Photo credit: Sam Parks
Species conservation – protecting western wildlife
The American West is home to an incredible diversity of life, from delicate checkerspot butterflies in the mountains of New Mexico, to silvery minnows in the waters of the iconic Rio Grande, to majestic grizzly bears roaming the valleys in and around Yellowstone National Park. Each of these species belongs in, and to, the Western landscape. Each has an unalienable right to exist and thrive. We have a duty to protect that right.
And the wildlife of the West badly need protection. These species face a barrage of threats, most of them human-caused: disappearing habitat, climate change, traps, poisons, intolerance. We already have tools to conserve the West’s diversity and protect its life—the most powerful of these being the Endangered Species Act—yet many of these tools remain underused, and many are under threat, even as many species march toward extinction.
We must shift the paradigm of wildlife management from persecution to protection. For wildlife’s sake, we are relentless advocates, reformers, and voices for the vulnerable.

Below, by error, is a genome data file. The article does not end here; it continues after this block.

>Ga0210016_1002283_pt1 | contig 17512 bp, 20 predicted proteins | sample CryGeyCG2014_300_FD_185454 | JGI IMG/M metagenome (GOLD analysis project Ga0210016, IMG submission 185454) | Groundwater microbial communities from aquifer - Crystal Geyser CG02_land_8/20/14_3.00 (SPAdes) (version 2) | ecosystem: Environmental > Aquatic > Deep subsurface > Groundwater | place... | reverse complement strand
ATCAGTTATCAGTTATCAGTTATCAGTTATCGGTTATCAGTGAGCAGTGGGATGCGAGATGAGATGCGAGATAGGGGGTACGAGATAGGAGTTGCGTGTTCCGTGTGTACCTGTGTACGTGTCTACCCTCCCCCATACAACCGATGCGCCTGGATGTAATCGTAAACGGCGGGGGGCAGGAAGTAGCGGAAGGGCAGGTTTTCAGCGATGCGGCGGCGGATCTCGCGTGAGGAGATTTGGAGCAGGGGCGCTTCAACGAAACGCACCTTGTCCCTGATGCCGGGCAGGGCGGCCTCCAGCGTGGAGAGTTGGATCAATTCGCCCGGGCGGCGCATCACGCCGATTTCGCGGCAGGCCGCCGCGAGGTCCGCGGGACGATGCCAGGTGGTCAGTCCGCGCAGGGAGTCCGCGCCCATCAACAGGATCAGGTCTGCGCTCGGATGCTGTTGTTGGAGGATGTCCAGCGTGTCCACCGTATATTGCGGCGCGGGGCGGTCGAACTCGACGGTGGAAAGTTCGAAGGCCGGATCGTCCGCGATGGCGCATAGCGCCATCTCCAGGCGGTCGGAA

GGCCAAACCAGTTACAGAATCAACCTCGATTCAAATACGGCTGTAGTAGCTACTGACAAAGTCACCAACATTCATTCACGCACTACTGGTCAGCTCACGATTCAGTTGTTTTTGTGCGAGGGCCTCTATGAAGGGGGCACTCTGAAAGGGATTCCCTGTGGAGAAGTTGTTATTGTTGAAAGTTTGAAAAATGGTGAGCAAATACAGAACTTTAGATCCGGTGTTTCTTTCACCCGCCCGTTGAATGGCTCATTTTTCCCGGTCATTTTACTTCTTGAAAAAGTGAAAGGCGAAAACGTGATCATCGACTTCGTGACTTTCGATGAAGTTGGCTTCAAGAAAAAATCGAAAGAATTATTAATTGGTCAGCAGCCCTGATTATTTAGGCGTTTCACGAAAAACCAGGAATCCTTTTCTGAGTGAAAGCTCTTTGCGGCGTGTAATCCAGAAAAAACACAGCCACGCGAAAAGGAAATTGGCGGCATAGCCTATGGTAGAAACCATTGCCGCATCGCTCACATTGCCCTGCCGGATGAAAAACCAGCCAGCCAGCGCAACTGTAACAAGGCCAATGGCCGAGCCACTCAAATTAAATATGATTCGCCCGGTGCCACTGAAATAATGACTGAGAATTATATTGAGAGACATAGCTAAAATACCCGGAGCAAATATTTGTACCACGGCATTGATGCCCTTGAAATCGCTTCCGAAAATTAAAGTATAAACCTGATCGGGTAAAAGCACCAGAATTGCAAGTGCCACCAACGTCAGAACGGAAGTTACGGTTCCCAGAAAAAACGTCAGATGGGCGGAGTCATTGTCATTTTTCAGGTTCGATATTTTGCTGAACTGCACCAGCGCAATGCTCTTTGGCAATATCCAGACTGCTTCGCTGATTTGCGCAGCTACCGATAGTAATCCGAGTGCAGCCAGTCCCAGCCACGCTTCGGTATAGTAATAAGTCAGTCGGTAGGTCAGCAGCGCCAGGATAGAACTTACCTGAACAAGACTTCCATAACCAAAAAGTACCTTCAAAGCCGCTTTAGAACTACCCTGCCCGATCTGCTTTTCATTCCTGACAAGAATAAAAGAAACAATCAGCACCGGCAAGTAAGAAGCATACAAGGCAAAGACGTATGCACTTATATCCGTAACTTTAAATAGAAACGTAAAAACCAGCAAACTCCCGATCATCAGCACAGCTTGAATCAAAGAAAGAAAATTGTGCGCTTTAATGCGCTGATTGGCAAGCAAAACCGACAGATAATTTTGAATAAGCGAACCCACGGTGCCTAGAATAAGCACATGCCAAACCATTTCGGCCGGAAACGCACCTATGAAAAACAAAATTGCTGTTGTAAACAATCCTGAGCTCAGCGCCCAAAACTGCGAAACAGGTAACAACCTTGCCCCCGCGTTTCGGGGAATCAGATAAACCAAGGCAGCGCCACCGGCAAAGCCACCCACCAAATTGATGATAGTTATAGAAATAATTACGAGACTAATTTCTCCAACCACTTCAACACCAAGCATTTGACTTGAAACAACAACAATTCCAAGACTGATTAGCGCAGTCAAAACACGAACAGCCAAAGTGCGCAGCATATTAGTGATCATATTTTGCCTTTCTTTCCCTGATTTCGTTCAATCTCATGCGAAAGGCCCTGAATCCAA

Defend the Endangered Species Act
The Endangered Species Act is our country’s most essential environmental law protecting imperiled plants and animals, yet some members of Congress want to weaken the law. Tell Congress you value native wildlife and want to see all imperiled species protected.
Wildlife Program Work
WildEarth Guardians’ Wildlife program is focusing our energy on seven key campaigns, ranging from protecting endangered species to fundamentally reforming the federal wildlife-killing agency Wildlife Services.
Photo Credit: USFWS
How You Can Help
Help protect the incredible, vulnerable wildlife of the West! Be a guardian for the wild by joining the conversation, learning about current issues, and making your voice heard. Together, we're a powerful force for nature.
Recent Stories From Wildlife
Comment period closed 7/15/19
Given the current political climate, accountability may seem like a thing of the past. But the truth is, breaking the law has consequences. After a long and opaque process, the saga of Craig Thiessen, a rancher from Kansas who was grazing cattle on the Gila National Forest and intentionally killed a juvenile endangered Mexican gray wolf (“Advocates want rancher’s forest permit pulled,” June 24), came to the only just conclusion: In late November, the U.S. Forest Service revoked his public lands grazing permit.Read more >
The Doña Ana County commissioners voted to adopt a new contract with Wildlife Services, a federal program under the Department of Agriculture that uses indiscriminate and cruel methods to “control” what they consider to be nuisance wildlife.Read more >